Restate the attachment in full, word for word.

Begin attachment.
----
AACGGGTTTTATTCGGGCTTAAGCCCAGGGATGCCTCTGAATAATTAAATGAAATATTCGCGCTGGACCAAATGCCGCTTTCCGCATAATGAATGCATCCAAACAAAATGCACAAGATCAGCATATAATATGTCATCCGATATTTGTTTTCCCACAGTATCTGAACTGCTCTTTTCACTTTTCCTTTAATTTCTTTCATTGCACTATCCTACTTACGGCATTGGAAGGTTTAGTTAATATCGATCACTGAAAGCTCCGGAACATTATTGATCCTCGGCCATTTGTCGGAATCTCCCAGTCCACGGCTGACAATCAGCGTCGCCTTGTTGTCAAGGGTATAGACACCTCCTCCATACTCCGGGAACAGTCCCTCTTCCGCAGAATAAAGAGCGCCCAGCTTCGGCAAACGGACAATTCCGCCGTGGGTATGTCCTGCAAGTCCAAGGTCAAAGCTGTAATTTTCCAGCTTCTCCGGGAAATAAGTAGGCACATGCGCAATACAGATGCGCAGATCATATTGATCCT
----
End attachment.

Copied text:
AACGGGTTTTATTCGGGCTTAAGCCCAGGGATGCCTCTGAATAATTAAATGAAATATTCGCGCTGGACCAAATGCCGCTTTCCGCATAATGAATGCATCCAAACAAAATGCACAAGATCAGCATATAATATGTCATCCGATATTTGTTTTCCCACAGTATCTGAACTGCTCTTTTCACTTTTCCTTTAATTTCTTTCATTGCACTATCCTACTTACGGCATTGGAAGGTTTAGTTAATATCGATCACTGAAAGCTCCGGAACATTATTGATCCTCGGCCATTTGTCGGAATCTCCCAGTCCACGGCTGACAATCAGCGTCGCCTTGTTGTCAAGGGTATAGACACCTCCTCCATACTCCGGGAACAGTCCCTCTTCCGCAGAATAAAGAGCGCCCAGCTTCGGCAAACGGACAATTCCGCCGTGGGTATGTCCTGCAAGTCCAAGGTCAAAGCTGTAATTTTCCAGCTTCTCCGGGAAATAAGTAGGCACATGCGCAATACAGATGCGCAGATCATATTGATCCT